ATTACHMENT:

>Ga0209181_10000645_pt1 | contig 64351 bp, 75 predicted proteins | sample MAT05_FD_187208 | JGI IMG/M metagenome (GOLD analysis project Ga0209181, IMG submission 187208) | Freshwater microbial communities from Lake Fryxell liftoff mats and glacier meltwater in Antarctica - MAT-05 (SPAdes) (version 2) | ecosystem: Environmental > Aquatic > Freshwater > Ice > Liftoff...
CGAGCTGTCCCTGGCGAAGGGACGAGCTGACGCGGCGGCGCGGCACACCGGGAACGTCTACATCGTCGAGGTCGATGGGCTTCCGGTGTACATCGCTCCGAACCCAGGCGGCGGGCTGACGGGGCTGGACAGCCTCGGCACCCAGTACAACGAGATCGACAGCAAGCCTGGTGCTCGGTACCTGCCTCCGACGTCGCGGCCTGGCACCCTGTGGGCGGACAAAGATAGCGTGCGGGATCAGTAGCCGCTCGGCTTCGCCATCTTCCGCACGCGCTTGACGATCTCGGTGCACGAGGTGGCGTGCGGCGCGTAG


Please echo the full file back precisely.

>Ga0209181_10000645_pt1 | contig 64351 bp, 75 predicted proteins | sample MAT05_FD_187208 | JGI IMG/M metagenome (GOLD analysis project Ga0209181, IMG submission 187208) | Freshwater microbial communities from Lake Fryxell liftoff mats and glacier meltwater in Antarctica - MAT-05 (SPAdes) (version 2) | ecosystem: Environmental > Aquatic > Freshwater > Ice > Liftoff...
CGAGCTGTCCCTGGCGAAGGGACGAGCTGACGCGGCGGCGCGGCACACCGGGAACGTCTACATCGTCGAGGTCGATGGGCTTCCGGTGTACATCGCTCCGAACCCAGGCGGCGGGCTGACGGGGCTGGACAGCCTCGGCACCCAGTACAACGAGATCGACAGCAAGCCTGGTGCTCGGTACCTGCCTCCGACGTCGCGGCCTGGCACCCTGTGGGCGGACAAAGATAGCGTGCGGGATCAGTAGCCGCTCGGCTTCGCCATCTTCCGCACGCGCTTGACGATCTCGGTGCACGAGGTGGCGTGCGGCGCGTAG